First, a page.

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nicebass

POISONING!!!

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The topic of this post is of great concern to all of us. I recently overheard two fishermen, one of whom is a respected member here, discussing "loaded" lures, specifically redfins. For those of you unfamiliar with the technique it involves drilling a hole in the lure and then injecting it with mercury, and then plugging the hole. The technique gives the lure added weight and thereby increases castability. Gentlemen, this technique should be STOPPED IMMEDIATELY! Aside from the grave danger the handling of this TOXIC product, we need to think about the environmental impact of introducing MORE mercury into our water system. One gram of mercury, the amount found in a thermometer, is enough to contaminate a 20 acre lake! Break of one of these "loaded" redfins, filled with 20+ grams and we are talking about doing a tremendous amount of damage to the ecosystem. We can barely eat fish as it is; please help preserve our waters. We need to be responsible and end this practice of "loading" lures. As an alternative some have used mineral oil but complain that it leaks out over time. Please help spread the word on this one.

Thanks!

 

[ 03-13-2005, 04:09 PM: Message edited by: nicebass ]

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nicebass... I couldn't agree more. Well said. Tossing mercury out there is not only very dangerous it's extremely unnecessary! I find it hard to believe that anyone is actually still employing this technique but if you are please consider stopping.

 

Insert gratuitous crying indian here~~ crying.gif

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Are you sure they were talking about mercury? I've heard of loading with water and lead shot,but not mercury. Can you even buy that stuff anymore?

 

[ 03-13-2005, 05:29 PM: Message edited by: longshot ]

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Yes, high levels of mercury are definatley dangerous and have been found in many contaminated fish. Also, if you do eat fish and you know that the water is polluted, you should limit your serving to one per week.

BK

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Are you sure they were talking about mercury? I've heard of loading with water and lead shot,but not mercury. Can you even buy that stuff anymore?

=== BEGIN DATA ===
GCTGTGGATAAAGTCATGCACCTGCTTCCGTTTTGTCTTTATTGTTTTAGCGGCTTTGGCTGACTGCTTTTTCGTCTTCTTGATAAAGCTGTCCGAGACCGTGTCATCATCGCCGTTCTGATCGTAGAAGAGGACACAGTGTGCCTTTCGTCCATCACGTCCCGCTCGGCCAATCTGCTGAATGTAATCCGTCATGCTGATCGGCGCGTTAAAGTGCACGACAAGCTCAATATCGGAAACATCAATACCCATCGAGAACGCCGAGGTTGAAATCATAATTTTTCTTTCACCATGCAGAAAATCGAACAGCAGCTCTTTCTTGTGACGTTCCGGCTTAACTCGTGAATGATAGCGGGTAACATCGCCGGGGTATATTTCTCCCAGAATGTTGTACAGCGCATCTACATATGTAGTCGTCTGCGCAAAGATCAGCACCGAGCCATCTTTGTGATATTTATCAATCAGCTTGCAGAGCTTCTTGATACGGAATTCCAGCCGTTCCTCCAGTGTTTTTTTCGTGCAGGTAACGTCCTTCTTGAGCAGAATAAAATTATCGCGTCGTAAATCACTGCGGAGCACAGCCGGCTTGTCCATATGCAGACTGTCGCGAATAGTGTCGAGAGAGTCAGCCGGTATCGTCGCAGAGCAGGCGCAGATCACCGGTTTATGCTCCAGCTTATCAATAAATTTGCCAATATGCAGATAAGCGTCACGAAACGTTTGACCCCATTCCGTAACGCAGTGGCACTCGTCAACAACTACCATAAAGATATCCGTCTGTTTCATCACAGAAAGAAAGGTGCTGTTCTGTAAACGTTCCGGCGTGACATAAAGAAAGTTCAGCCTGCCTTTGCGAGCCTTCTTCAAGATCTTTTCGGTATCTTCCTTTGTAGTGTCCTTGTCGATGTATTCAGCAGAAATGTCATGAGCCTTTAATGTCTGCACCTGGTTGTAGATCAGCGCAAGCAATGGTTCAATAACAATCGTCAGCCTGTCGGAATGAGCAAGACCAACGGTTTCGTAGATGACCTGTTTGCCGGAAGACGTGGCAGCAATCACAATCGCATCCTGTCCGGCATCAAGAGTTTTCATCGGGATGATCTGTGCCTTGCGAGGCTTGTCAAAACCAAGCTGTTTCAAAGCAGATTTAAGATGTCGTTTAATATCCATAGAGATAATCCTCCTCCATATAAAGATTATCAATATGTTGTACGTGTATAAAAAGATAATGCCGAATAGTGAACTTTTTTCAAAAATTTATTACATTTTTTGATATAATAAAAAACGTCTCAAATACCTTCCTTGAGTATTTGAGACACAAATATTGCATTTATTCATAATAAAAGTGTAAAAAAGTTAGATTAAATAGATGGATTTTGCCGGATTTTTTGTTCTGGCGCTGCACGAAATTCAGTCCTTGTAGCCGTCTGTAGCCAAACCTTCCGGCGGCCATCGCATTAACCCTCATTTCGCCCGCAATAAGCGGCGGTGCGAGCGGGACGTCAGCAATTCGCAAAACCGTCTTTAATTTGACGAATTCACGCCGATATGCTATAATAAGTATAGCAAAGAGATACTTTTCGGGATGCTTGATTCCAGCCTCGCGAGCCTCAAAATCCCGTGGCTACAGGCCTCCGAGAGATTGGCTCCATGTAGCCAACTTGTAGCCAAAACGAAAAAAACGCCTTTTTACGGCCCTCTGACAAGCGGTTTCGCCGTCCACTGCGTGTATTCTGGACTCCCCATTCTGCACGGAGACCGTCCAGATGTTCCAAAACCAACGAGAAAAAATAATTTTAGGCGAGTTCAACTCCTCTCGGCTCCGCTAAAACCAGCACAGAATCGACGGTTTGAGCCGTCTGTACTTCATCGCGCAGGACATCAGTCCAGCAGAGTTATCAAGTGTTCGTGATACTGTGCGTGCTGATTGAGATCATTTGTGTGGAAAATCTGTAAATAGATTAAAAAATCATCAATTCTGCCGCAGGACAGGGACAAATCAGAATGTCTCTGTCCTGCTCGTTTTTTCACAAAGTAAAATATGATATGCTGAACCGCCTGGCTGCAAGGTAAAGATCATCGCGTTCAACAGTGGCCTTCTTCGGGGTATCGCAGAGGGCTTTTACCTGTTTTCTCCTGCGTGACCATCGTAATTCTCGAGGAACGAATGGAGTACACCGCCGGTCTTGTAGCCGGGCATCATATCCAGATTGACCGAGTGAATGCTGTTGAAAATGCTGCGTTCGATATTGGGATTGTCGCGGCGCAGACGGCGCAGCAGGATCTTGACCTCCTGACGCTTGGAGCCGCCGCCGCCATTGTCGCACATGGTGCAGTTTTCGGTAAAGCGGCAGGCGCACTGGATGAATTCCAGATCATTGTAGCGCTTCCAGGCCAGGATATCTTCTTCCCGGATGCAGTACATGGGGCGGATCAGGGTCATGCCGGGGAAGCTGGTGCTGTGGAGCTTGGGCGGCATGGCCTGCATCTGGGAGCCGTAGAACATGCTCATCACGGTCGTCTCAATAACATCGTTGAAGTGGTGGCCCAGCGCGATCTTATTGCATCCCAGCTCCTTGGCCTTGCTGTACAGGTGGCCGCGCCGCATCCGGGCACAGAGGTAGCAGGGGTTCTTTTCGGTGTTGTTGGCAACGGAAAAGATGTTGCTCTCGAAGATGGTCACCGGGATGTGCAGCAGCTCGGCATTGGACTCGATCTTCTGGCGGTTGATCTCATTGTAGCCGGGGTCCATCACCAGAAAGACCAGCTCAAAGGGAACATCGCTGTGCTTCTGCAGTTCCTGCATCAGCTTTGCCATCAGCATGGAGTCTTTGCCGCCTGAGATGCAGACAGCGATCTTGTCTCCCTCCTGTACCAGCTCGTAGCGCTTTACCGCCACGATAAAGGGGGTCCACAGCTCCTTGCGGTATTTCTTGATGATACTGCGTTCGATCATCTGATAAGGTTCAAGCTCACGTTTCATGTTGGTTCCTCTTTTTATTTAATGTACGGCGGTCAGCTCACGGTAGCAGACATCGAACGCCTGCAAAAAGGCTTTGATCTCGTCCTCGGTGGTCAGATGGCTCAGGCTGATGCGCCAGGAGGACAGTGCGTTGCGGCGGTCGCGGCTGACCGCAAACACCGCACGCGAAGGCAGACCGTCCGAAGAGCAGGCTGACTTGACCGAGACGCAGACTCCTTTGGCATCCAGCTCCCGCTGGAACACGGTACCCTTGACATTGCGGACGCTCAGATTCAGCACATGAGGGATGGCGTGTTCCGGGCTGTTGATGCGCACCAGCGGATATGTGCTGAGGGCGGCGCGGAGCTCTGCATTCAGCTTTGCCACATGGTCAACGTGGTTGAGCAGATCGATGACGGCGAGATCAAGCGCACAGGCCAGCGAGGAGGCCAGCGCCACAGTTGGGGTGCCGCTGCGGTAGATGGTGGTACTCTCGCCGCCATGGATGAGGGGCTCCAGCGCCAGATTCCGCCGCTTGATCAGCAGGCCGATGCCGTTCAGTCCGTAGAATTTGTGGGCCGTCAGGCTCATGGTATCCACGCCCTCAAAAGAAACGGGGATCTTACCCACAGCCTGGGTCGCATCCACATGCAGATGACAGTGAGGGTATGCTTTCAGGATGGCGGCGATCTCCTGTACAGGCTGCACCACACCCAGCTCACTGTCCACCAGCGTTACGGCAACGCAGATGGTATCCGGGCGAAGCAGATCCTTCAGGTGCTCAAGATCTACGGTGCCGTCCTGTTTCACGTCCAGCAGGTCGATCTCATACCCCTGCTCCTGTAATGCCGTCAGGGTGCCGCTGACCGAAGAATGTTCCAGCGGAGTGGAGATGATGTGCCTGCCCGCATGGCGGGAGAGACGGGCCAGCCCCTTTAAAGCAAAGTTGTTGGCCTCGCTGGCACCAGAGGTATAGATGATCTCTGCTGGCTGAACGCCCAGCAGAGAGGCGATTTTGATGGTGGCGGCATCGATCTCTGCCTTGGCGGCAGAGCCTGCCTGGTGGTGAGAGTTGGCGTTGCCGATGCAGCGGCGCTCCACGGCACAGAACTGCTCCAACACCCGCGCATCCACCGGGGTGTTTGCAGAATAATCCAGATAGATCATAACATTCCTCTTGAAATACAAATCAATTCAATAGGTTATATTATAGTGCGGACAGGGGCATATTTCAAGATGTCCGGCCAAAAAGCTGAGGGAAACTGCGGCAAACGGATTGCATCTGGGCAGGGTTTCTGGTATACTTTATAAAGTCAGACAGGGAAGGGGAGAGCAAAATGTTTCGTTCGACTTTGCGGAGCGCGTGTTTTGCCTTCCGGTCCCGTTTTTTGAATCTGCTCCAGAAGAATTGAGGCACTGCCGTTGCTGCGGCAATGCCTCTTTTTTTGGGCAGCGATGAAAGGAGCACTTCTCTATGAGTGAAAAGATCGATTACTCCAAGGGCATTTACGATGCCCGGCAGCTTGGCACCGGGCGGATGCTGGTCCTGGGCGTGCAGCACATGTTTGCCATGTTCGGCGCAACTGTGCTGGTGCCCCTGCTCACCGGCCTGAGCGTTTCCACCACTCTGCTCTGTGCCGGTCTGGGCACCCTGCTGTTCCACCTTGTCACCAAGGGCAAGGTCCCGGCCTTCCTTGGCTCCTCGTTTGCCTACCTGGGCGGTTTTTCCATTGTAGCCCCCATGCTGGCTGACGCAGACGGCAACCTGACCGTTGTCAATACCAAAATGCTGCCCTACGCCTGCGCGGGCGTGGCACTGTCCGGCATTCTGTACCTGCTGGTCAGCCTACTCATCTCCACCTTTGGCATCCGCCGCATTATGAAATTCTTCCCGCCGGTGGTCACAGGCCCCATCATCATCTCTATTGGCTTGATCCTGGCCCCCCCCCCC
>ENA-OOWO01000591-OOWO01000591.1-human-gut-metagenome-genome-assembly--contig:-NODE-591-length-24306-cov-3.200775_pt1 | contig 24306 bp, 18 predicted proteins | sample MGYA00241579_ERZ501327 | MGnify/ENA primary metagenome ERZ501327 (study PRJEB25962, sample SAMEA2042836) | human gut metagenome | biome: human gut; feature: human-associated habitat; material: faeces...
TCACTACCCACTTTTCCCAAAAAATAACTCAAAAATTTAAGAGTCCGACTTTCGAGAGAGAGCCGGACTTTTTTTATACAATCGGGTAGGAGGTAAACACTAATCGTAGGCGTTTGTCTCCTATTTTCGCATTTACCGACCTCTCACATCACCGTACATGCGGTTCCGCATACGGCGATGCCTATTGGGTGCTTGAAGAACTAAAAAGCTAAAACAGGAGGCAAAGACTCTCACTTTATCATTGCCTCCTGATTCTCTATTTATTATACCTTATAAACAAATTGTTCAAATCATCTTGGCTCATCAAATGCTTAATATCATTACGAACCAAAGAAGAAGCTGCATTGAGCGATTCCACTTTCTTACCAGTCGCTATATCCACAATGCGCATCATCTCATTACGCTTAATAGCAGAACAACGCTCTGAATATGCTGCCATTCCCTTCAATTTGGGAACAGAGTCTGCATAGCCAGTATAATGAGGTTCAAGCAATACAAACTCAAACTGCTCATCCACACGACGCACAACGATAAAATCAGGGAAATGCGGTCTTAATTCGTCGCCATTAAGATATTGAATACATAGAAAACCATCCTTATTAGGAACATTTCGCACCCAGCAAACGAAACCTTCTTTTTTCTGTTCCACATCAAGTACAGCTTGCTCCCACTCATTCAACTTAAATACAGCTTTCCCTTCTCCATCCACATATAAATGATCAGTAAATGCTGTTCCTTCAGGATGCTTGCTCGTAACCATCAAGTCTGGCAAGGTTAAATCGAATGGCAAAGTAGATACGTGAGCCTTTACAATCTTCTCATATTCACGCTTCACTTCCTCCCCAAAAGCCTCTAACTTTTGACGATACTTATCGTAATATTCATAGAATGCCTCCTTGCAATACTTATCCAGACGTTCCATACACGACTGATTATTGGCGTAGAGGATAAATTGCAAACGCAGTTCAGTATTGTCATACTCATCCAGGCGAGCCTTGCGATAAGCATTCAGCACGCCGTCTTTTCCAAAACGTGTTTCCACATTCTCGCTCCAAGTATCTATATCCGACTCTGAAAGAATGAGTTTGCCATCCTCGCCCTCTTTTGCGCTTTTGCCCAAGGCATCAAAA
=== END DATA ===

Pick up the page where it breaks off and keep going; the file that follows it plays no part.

100% positive they were talking about mercury. It used to be a popular practice, but I didn't think people were still doing it. It is more difficult to obtain now but certainly not impossible.

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Yes, high levels of mercury are definatley dangerous and have been found in many contaminated fish. Also, if you do eat fish and you know that the water is polluted, you should limit your serving to one per week.

BK

 

True story:

My wife's uncle caught a large halibut in Alaska and had it steaked and frozen. He brought it home and consumed it over a period of one year. (His wife did not eat fish.) He started losing mental capacity 6-8 months later and died shortly thereafter. Cause of death was mercury poisoning. Eating that fish killed him. Granted, he ate large amounts, but it is scary to think that that was in Alaska! I'm not trying to scare people from eating fish -- I eat fish at least 3-4x/month, but it is something to be aware of. This was not "some guy that my friend knows" it was my wife's uncle.

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Are you sure they were talking about mercury? I've heard of loading with water and lead shot,but not mercury. Can you even buy that stuff anymore?

 

100% positive they were talking about mercury. It used to be a popular practice, but I didn't think people were still doing it. It is more difficult to obtain now but certainly not impossible.

 

Lead's not the best to use either. I hope whoever you're talking about reads this Topic and stops the practice- if indeed they were serious.

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Are you sure they were talking about mercury? I've heard of loading with water and lead shot,but not mercury. Can you even buy that stuff anymore?

 

100% positive they were talking about mercury. It used to be a popular practice, but I didn't think people were still doing it. It is more difficult to obtain now but certainly not impossible.

 

Let's see... there's water... bunker oil (thatmakes sense) but mercury? You'd have to be dumb as a box o' rocks. rolleyes.gif

 

"Here's your sign."

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Are you sure they said mercury? I can't imagine anyone having access to it that freely. It's a hazardous material that has to be reported. Inhalation isn't recommmended and a self contained breathing apparatus is required. Just seems foolish.

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I know I'm going to pay for this but here I go...

 

I'll try to clear this up a bit. I used mercury for years in my plugs and so did a lot of guys it worked better than any thing else. I would heat up a nail with a lighter to soften up the plastic than use a syringe to inject the Mercury though the plug heat up the nail again and close the hole. Once it was said to be a health hazard I stopped using it and switch to antifreeze biodegradable of coarse. Getting Mercury back than was not a problem at all any hardware store sold it. Some of you may be too young and don't know this but science teachers would go around the class putting Mercury in your hand no one knew it was bad for you. I have not met anyone in years that use's Mercury now.

 

Eddie

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The reason they used mercury was because of its weight. A "flask" of mercury weighs 76#s and is approximately the size of a quart oz beer. The same size container of water weighs 2#s.

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